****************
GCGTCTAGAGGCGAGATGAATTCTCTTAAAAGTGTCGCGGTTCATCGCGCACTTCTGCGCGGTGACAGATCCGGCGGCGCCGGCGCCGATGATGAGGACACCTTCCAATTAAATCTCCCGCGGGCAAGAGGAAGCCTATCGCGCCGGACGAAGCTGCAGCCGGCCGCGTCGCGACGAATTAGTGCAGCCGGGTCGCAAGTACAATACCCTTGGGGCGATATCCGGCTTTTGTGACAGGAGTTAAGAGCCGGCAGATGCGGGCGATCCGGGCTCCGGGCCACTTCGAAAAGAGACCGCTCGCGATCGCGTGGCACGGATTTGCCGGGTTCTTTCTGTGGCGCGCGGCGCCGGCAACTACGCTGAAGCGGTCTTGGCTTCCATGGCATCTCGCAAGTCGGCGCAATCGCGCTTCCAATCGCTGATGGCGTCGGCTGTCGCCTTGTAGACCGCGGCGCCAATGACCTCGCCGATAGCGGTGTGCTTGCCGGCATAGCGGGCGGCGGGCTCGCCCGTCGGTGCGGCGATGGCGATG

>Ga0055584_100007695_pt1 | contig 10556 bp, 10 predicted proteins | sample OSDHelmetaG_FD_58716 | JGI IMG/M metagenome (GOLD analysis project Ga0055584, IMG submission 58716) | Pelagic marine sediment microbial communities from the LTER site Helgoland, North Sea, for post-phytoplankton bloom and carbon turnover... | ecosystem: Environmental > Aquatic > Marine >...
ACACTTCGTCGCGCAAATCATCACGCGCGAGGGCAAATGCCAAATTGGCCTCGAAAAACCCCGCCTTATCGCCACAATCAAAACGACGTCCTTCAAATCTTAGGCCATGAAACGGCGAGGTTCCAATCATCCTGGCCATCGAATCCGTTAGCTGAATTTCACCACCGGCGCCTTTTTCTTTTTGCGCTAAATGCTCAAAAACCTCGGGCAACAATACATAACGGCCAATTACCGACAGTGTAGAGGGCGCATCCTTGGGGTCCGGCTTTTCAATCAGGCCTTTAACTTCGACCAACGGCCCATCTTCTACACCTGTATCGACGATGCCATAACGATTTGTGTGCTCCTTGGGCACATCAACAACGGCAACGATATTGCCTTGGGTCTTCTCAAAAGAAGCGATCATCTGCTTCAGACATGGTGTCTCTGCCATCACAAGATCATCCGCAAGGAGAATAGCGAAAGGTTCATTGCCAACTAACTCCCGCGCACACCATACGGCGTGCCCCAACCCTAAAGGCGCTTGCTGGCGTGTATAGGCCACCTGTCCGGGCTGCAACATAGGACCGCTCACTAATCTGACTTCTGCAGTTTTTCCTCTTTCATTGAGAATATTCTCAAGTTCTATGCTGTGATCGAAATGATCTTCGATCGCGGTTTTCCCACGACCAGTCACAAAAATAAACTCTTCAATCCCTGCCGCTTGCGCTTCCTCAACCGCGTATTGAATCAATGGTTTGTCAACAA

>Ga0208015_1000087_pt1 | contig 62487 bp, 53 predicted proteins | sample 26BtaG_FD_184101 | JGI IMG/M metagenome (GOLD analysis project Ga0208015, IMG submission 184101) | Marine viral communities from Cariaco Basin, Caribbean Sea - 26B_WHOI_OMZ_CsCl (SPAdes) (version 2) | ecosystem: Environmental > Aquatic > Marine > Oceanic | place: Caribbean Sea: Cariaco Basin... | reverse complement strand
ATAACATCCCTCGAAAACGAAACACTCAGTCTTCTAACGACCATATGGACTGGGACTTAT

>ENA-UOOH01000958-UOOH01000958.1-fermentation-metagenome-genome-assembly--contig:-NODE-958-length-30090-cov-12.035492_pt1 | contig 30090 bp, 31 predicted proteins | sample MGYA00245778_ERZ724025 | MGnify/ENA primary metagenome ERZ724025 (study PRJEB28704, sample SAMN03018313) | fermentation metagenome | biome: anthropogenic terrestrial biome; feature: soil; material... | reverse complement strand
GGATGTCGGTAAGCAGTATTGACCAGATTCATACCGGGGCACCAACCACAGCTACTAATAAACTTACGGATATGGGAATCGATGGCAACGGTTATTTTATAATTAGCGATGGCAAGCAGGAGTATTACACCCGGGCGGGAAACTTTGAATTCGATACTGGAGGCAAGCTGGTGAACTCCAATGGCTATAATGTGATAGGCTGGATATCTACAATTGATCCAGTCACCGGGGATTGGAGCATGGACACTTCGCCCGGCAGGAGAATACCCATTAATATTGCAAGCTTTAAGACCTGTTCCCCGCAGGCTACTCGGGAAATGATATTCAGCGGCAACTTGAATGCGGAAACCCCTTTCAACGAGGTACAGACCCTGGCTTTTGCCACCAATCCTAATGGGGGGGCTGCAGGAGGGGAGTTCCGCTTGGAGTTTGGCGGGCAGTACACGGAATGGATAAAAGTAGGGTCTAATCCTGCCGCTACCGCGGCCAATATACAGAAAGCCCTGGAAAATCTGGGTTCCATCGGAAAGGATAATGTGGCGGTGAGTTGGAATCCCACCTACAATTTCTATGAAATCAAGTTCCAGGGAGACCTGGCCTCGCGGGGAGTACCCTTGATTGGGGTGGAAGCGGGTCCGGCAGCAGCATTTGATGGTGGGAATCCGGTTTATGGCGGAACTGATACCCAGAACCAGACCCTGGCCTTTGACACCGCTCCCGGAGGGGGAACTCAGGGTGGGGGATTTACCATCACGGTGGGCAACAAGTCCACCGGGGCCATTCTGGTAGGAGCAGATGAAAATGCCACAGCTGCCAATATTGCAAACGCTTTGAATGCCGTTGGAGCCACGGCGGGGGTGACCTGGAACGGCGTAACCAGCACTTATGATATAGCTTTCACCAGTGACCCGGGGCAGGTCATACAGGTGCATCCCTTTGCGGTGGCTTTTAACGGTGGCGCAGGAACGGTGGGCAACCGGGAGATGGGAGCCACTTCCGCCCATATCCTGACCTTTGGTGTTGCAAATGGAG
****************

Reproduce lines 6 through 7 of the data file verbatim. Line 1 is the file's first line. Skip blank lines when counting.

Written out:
>ENA-UOOH01000958-UOOH01000958.1-fermentation-metagenome-genome-assembly--contig:-NODE-958-length-30090-cov-12.035492_pt1 | contig 30090 bp, 31 predicted proteins | sample MGYA00245778_ERZ724025 | MGnify/ENA primary metagenome ERZ724025 (study PRJEB28704, sample SAMN03018313) | fermentation metagenome | biome: anthropogenic terrestrial biome; feature: soil; material... | reverse complement strand
GGATGTCGGTAAGCAGTATTGACCAGATTCATACCGGGGCACCAACCACAGCTACTAATAAACTTACGGATATGGGAATCGATGGCAACGGTTATTTTATAATTAGCGATGGCAAGCAGGAGTATTACACCCGGGCGGGAAACTTTGAATTCGATACTGGAGGCAAGCTGGTGAACTCCAATGGCTATAATGTGATAGGCTGGATATCTACAATTGATCCAGTCACCGGGGATTGGAGCATGGACACTTCGCCCGGCAGGAGAATACCCATTAATATTGCAAGCTTTAAGACCTGTTCCCCGCAGGCTACTCGGGAAATGATATTCAGCGGCAACTTGAATGCGGAAACCCCTTTCAACGAGGTACAGACCCTGGCTTTTGCCACCAATCCTAATGGGGGGGCTGCAGGAGGGGAGTTCCGCTTGGAGTTTGGCGGGCAGTACACGGAATGGATAAAAGTAGGGTCTAATCCTGCCGCTACCGCGGCCAATATACAGAAAGCCCTGGAAAATCTGGGTTCCATCGGAAAGGATAATGTGGCGGTGAGTTGGAATCCCACCTACAATTTCTATGAAATCAAGTTCCAGGGAGACCTGGCCTCGCGGGGAGTACCCTTGATTGGGGTGGAAGCGGGTCCGGCAGCAGCATTTGATGGTGGGAATCCGGTTTATGGCGGAACTGATACCCAGAACCAGACCCTGGCCTTTGACACCGCTCCCGGAGGGGGAACTCAGGGTGGGGGATTTACCATCACGGTGGGCAACAAGTCCACCGGGGCCATTCTGGTAGGAGCAGATGAAAATGCCACAGCTGCCAATATTGCAAACGCTTTGAATGCCGTTGGAGCCACGGCGGGGGTGACCTGGAACGGCGTAACCAGCACTTATGATATAGCTTTCACCAGTGACCCGGGGCAGGTCATACAGGTGCATCCCTTTGCGGTGGCTTTTAACGGTGGCGCAGGAACGGTGGGCAACCGGGAGATGGGAGCCACTTCCGCCCATATCCTGACCTTTGGTGTTGCAAATGGAG